Greetings, Agents of Impact!
🌍 Agents of Impact Call No. 34: Financing growing businesses: Live from Nairobi. Agents of Impact Call No. 34 will explore new channels of equity, debt and catalytic capital for growing businesses in emerging markets. Answer the Call, Tuesday, Nov. 16th at 8am PT / 11am ET / 7pm Nairobi. RSVP today.
Featured: The Reconstruction
Moving racial justice to the center of climate philanthropy (podcast). Climate justice leaders are mobilizing their own “Conferences of the Parties” around the world as heads of government meet in Glasgow at COP26 this week. Among their demands: that people and communities most affected by climate change be central to climate solutions and decision-making. Supporting many of the climate justice organizations is an effort by the Donors of Color Network to rally philanthropic funds to address systemic racial injustice. On the latest episode of The Reconstruction podcast, Monique Aiken hosts Ashindi Maxton, Sharon Chen and Danielle Deane-Ryan, leaders of the network of high-net-worth people of color. Says Maxton, “The goal is really nothing less than shifting the center of gravity in politics and philanthropy, towards racial justice,” says Maxton.
The network launched a campaign and pledge in February calling on foundations to commit to directing at least 30% of their climate funding to these groups. Less than 2% of $1 billion in annual environmental philanthropy goes to organizations focused on environmental justice. “As a society, we’re not playing with all our players on the field, when some of the most inspiring and effective climate action is being led by communities of color,” says Chen. Three organizations among the top 40 largest donors have committed to the pledge. They are Kresge Foundation (which, at 33%, surpasses the target); Pisces Foundation (17%); and the Schmidt Family Foundation, which hasn’t shared current numbers. The network received a boost this year with a major gift from MacKenzie Scott. “If you care about an environmental movement that is strong, that’s able to mobilize the diversity of voices in the U.S. and is making sure that any policy that you design is informed by those that are most affected by climate change,” says Deane-Ryan, “you’re going to need the genius and the organizing power of communities of color.”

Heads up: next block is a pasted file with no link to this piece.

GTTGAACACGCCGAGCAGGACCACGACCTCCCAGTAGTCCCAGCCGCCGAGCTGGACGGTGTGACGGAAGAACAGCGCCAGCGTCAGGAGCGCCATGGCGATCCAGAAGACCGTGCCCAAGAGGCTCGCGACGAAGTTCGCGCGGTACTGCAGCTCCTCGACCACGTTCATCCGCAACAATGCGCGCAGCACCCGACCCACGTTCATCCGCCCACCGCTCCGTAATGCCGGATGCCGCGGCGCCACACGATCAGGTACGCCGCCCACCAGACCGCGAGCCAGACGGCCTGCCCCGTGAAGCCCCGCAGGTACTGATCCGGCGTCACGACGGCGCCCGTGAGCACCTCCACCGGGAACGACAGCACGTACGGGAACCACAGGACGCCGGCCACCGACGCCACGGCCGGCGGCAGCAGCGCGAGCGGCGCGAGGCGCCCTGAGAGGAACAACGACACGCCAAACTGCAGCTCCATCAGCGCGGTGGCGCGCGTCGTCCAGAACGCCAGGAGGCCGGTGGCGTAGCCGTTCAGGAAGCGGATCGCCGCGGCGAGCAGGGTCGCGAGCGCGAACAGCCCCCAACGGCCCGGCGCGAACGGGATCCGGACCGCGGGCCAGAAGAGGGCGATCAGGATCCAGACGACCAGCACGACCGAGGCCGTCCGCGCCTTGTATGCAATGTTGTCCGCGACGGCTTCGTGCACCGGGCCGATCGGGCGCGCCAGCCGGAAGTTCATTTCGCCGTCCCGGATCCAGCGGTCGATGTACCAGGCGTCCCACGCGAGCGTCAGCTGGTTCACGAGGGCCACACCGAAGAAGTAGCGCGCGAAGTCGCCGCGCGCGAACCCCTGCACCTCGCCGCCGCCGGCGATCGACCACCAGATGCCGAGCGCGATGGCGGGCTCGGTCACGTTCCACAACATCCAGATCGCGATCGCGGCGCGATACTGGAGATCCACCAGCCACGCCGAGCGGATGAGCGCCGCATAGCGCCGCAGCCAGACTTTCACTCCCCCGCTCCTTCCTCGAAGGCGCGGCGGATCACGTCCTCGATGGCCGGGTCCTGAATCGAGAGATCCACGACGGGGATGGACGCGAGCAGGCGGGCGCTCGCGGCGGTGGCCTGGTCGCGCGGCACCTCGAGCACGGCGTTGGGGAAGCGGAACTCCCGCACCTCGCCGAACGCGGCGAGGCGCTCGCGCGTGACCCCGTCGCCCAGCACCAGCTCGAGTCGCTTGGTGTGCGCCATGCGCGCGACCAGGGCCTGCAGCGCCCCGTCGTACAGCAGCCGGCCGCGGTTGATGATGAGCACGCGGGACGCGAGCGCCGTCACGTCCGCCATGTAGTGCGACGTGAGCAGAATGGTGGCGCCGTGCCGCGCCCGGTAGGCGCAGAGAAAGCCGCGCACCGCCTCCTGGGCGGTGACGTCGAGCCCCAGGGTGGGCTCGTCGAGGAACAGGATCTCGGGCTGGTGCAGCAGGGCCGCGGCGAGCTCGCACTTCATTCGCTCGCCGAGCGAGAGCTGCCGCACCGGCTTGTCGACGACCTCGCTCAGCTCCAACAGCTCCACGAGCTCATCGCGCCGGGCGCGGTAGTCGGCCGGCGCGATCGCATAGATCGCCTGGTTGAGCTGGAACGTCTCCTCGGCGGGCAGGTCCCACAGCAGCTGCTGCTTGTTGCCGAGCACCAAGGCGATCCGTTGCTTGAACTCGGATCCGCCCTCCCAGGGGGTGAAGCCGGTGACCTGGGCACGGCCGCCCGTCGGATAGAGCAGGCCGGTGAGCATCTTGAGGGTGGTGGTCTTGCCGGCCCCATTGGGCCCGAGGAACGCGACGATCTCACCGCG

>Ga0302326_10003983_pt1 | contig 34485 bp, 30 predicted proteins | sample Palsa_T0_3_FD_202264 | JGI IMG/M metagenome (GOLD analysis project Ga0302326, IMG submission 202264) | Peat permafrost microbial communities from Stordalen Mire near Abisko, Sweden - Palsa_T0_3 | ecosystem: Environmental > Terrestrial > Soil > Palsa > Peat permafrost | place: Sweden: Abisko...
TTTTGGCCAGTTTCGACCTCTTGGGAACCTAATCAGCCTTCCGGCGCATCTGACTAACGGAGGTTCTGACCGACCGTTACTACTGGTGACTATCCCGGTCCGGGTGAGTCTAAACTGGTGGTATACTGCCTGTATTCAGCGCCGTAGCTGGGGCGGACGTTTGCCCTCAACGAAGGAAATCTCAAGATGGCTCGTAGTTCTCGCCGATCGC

- Keep reading, “Shifting the center of gravity in climate philanthropy towards racial justice,” by Monique Aiken and Anjali Deshmukh on ImpactAlpha.
- Listen to Monique’s conversation with Ashindi Maxton, Sharon Chen and Danielle Deane-Ryan. Catch up on earlier episodes of The Reconstruction podcast and all of ImpactAlpha’s coverage at The Reconstruction.
Dealflow: Energy Transition
Builders Private Capital stands up $300 million clean energy fund. The Chicago-based firm is the direct investment arm of Builders Vision, the impact group founded by Lukas Walton, the billionaire grandson of Walmart founder Sam Walton. The clean energy fund aims to provide flexible and creative capital for companies developing scalable decarbonization solutions. The fund “is an outgrowth of some of the work we’ve done with S2G ventures,” which has been investing in sustainable agriculture and ocean health since 2014, S2G’s Sanjeev Krishnan told ImpactAlpha.
- Climate finance. Builders Vision is using its own capital to launch the clean energy division, which will provide growth capital of up to $50 million in Series B to pre-IPO funding rounds. Stephan Feilhauer and Francis O’Sullivan will lead the group.
- Plant-based food. S2G Ventures led a $17 million round for woman-led biotech company Shiru, which identifies and creates plant-based ingredients for food companies.
- Dig in.
Citi issues $1 billion social finance bond for emerging markets. Proceeds from the bond will target expanded access to financial services, affordable housing, health and education for underserved communities in emerging markets. The bond is part of Citi’s trillion-dollar pledge to sustainable investing that includes creating access to essential services for 15 million low-income households by 2030. Citi’s Jane Fraser said the social bond shows how the bank can maximize its impact, “especially as we support emerging markets in their recovery from COVID-19.”
- Off-grid solar. A commitment of $75 million will help Greenlight Planet expand off-grid solar access for low-income communities in Kenya. The sustainability-linked debt, backed by Citi, Norfund, Standard Bank Group and CDC Group will help Greenlight reach 10 million households in the next five years.
- Citi Impact Fund. Citi launched a $200 million impact fund last year and has backed nearly two dozen companies, more than half of which are led by women and people of color (for context, see “Citi Impact Fund adds seven new investments”).